Connect with us


Top 4 Mistakes to Avoid Before Forming an LLC and Filing Your Taxes



Mistakes to Avoid Before Forming an LLC

the rise of Small business ownership has exploded in recent years. Of all these business structure options, none is as popular as a Limited Liability Company (LLC). However, despite the popularity, some business owners are still unsure whether an LLC is the right business structure for them.

You can always consult a tax professional and get their opinion, but as a business owner, it is always good to have a basic understanding of what you are dealing with. This is especially important when it comes to your LLC tax preparation Because tax season is where many business owners tend to make tax planning mistakes as they hesitate about what to do.

Top 4 Mistakes to Avoid Before Forming an LLC and Filing Your Taxes

Now, let’s take a look at some of the common tax planning mistakes to avoid so that you are better prepared to run your business:

1. Understand the type of forms you need to use

As a new business owner, the tax forms that apply to you are something worth examining. Invest the time and energy to educate yourself on the type of tax forms that apply to your business because you will be glad you did in the future.

Understanding the business forms you need is one aspect, the second aspect is working with a tax accountant or a company that specializes in your type of industry. If you do this, then your accountant will take the time to sit down and explain in more detail what forms are and what you should know about them because this is what they do. They specialize in handling taxes for small business owners in their specific industry.

Many new business owners find out the hard way after being in business for a year what kind of forms they need and you could easily avoid becoming one of these businesses. For example, if you are a single-member LLC, then one of the forms that would apply to you is Schedule C. This is one of the easiest forms a taxpayer can use to fill in their income and expenses. If you have a multi-member LLC, then the form you would need is Form 1065.

You would also have to file a K-1 form. LLC owners would also have a Form SS-4. This is the form that will allow you to request your EIN number. Your EIN number is your employer identification number. Think of your EIN number as a social security number for your business. Form SS-4 must be applied and completed accordingly for any new business that is established as an LLC.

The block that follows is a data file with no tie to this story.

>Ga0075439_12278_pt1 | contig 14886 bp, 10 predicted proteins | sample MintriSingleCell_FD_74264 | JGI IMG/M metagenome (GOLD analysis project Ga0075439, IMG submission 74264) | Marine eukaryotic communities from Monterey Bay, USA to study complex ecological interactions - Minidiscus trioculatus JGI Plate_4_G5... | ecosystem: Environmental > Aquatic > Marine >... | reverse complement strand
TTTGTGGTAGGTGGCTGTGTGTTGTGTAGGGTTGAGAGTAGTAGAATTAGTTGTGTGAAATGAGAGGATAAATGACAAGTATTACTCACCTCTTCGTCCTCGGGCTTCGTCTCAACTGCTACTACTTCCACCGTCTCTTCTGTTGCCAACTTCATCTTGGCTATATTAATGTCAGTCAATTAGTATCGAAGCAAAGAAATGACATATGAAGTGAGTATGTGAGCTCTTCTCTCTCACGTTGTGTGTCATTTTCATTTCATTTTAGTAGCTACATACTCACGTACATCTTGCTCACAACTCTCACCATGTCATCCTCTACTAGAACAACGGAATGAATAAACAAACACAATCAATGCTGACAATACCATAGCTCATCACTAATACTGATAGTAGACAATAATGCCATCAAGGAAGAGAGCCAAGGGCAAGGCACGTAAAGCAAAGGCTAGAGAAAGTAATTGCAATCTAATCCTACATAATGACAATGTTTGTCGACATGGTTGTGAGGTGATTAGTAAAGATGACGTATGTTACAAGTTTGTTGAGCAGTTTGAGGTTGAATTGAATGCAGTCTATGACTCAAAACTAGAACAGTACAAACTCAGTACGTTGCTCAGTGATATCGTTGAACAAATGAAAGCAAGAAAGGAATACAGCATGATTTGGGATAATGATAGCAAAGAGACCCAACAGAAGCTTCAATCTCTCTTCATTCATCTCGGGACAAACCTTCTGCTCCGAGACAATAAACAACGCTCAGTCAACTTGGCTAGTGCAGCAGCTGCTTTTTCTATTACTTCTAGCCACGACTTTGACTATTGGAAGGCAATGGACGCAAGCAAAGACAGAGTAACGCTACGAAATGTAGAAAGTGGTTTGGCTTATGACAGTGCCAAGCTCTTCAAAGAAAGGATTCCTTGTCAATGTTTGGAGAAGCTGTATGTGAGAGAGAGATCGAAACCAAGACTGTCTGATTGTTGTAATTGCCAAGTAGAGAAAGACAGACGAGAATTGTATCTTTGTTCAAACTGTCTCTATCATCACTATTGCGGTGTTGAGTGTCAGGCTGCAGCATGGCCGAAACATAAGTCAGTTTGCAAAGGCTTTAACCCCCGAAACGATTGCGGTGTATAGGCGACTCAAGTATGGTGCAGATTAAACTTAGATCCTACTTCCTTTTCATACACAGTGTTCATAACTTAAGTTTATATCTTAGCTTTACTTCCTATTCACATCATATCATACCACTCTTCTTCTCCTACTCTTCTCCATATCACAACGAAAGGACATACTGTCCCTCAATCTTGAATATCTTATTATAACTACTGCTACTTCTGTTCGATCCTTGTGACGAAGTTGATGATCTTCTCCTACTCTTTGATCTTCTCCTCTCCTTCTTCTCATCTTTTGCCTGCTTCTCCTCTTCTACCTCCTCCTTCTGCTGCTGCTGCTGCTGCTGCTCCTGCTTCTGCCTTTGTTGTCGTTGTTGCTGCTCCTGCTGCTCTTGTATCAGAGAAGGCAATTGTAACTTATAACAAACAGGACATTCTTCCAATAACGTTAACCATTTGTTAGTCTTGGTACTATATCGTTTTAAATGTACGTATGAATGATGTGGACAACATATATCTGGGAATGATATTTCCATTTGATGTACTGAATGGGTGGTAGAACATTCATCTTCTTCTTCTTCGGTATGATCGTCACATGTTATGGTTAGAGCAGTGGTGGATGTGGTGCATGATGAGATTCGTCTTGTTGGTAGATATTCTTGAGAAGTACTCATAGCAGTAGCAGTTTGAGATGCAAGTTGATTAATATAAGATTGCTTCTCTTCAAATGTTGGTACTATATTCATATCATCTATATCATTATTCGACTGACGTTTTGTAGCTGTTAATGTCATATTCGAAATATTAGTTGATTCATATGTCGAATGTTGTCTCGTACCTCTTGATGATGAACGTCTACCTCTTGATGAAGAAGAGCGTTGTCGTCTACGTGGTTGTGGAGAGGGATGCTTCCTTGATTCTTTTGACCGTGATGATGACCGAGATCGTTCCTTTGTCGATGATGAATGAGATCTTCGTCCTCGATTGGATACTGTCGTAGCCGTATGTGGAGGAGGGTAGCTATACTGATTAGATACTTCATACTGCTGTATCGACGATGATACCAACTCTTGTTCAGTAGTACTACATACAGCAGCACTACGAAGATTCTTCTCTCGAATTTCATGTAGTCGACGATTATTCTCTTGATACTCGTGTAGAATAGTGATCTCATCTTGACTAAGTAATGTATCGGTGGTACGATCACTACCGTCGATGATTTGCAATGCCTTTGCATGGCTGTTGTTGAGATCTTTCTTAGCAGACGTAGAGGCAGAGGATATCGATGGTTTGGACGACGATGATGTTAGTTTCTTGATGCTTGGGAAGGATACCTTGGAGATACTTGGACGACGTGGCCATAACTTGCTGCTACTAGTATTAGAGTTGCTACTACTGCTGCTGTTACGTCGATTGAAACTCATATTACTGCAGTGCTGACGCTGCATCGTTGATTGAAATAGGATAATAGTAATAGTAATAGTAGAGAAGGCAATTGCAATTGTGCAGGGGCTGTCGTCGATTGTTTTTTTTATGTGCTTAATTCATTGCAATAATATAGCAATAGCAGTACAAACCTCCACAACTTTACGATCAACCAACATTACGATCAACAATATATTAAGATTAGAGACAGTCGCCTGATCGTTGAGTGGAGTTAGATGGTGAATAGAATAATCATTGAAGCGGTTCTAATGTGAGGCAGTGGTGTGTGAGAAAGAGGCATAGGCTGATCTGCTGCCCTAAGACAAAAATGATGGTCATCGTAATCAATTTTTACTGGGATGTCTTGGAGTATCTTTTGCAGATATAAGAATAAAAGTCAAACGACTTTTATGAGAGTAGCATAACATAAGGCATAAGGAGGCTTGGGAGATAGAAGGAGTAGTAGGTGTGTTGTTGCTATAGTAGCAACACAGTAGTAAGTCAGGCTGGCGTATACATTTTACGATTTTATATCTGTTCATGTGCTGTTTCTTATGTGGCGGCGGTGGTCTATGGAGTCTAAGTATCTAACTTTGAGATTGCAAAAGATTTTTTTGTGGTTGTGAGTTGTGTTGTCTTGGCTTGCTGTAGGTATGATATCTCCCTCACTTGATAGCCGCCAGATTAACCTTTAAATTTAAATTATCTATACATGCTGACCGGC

Yes, there are many forms that you should become familiar with and luckily you have a whole year before tax season to familiarize yourself with these forms and learn as much as you can before submitting your application.

2. You need to know your income type

Before you start setting up your LLC, you need to know the type of income you are making. There are three types of income categories that a business owner could fall into.

The level of income you are in will determine whether you need an LLC or some other type of business structure like a C Corporation or an S Corporation. The first type of income category is called ordinary income. This is the daily W-2 income you work hard for. Your 1099 compensation would also fall into this category. The second type of income category is called passive income.

Technically, any income you earn that you don’t have to work for is classified as passive income. Some examples of this type of income include investment property or interest you earn. The third category of income is called Portfolio Income. You get this type of income from capital gains or from the sale of capital assets.

These three categories of income will help you decide whether to register your small business under the LLC structure.

3. Use your EIN number for income and expenses

When you set up an LLC, this number should be used for your income and expenses. Use this nine-digit number to your advantage as it will help you through tax season. Open a business bank account with your EIN number.

In this way, you can avoid the use of your personal credit and separate your personal expenses from business expenses. When tax time comes, it will be much easier for you and your accountant to sit down and review all your business income and expenses, as long as you document all expenses through your business account and your EIN number.

Some new LLC owners in the past made the mistake of establishing an LLC but never used an EIN number. Come tax time, they realize there are a lot of things they end up not qualifying for because they never used their EIN number for their income and expenses.

If you already have a registered LLC and an EIN number that you haven’t used, set up a business account today and start tracking all your business income and expenses through that account.

4. You need to know how to get reimbursed

If you own an LLC, it is important that you know how to repay yourself. This is one of the mistakes that many new business owners are guilty of. They don’t know how much they should reimburse themselves for their business expenses.

This is an example of why it is important to have a separate business account for all of your business expenses. Without a separate dedicated business account, you could find yourself paying for many business items out of your own pocket when they really should be classified as business expenses.

Hopefully, these tips will help you avoid some of the many mistakes new small business owners make. Becoming a smart entrepreneur is much easier than it sounds. All it takes is the willingness to spend time studying and learning about the different aspects of owning and operating your LLC.

Continue Reading
Click to comment

You must be logged in to post a comment Login

Leave a Reply